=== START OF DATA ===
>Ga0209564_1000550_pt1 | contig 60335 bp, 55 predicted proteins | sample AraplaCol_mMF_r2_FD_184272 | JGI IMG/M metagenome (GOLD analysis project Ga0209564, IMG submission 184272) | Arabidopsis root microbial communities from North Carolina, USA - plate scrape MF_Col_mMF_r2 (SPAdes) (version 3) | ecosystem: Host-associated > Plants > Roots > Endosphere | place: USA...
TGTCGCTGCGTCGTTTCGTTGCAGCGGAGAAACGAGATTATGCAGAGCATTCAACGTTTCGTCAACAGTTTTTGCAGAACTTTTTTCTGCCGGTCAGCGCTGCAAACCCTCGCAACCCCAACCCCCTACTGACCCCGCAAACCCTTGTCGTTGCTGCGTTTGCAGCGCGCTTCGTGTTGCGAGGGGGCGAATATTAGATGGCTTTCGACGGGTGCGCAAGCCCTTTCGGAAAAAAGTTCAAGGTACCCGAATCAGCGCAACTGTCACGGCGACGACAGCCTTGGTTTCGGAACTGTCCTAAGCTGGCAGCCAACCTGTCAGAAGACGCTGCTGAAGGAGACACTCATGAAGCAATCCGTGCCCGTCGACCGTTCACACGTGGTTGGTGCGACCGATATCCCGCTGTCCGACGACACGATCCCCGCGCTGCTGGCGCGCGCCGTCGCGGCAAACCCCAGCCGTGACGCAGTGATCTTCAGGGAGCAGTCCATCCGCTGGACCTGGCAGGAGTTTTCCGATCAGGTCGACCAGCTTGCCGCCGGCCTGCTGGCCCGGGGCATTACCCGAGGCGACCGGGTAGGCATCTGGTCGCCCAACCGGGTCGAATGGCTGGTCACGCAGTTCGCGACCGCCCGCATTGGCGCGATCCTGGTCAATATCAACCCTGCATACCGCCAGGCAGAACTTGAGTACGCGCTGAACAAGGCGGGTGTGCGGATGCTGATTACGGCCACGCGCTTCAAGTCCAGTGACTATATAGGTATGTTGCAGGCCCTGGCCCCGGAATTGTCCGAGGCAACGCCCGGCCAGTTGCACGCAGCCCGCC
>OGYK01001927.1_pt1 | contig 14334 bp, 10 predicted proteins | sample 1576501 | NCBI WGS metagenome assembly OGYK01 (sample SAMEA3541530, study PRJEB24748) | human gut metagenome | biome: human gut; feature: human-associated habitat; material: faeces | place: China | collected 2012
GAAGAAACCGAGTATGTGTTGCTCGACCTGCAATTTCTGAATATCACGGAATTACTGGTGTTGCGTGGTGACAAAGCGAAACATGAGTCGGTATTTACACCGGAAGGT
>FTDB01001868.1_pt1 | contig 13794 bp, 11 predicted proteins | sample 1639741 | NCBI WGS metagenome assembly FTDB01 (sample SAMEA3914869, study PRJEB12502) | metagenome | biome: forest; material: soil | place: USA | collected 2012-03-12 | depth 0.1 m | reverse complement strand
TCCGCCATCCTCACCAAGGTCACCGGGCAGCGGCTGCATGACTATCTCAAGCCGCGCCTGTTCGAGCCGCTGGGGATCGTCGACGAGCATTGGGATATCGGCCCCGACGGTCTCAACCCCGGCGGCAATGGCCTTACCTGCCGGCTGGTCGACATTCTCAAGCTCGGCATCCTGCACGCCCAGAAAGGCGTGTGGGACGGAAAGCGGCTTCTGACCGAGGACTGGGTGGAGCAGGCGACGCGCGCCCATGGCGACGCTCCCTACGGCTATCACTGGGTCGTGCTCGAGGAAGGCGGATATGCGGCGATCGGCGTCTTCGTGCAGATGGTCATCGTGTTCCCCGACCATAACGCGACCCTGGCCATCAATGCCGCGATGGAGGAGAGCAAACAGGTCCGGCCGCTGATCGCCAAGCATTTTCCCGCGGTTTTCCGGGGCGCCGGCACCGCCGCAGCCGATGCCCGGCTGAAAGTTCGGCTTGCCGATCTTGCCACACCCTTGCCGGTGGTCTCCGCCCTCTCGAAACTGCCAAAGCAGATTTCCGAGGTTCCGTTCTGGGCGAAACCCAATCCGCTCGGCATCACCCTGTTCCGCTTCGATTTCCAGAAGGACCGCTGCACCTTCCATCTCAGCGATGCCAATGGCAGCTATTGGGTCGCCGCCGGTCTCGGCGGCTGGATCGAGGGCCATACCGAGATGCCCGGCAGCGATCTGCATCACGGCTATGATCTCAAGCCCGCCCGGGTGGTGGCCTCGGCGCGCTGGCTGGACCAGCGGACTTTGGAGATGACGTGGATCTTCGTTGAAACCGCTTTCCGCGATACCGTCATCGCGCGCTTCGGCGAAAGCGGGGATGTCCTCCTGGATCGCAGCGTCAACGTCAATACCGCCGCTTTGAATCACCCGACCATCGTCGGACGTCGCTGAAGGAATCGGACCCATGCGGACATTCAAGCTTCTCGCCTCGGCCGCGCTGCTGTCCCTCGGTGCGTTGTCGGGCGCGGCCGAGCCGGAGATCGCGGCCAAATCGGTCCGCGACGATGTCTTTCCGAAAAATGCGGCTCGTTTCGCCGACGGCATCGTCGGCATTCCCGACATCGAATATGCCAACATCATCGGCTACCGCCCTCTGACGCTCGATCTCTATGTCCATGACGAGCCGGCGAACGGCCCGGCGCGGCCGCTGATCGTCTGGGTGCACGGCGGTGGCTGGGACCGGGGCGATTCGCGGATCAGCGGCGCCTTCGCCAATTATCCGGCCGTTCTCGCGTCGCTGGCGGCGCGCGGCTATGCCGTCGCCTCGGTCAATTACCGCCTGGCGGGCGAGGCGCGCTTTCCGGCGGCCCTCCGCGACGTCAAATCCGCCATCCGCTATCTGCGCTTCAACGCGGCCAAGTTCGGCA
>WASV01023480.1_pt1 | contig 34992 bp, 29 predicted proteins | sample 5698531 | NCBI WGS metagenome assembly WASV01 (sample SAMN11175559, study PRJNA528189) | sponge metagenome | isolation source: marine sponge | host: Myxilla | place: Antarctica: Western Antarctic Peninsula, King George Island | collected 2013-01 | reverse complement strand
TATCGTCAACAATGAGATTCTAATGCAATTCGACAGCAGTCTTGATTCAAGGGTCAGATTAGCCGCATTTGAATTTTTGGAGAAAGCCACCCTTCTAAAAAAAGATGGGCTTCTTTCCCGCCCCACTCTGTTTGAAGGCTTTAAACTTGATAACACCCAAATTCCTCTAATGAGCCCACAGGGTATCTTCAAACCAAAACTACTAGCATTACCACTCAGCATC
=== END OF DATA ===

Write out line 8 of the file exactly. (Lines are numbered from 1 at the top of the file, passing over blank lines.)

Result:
TATCGTCAACAATGAGATTCTAATGCAATTCGACAGCAGTCTTGATTCAAGGGTCAGATTAGCCGCATTTGAATTTTTGGAGAAAGCCACCCTTCTAAAAAAAGATGGGCTTCTTTCCCGCCCCACTCTGTTTGAAGGCTTTAAACTTGATAACACCCAAATTCCTCTAATGAGCCCACAGGGTATCTTCAAACCAAAACTACTAGCATTACCACTCAGCATC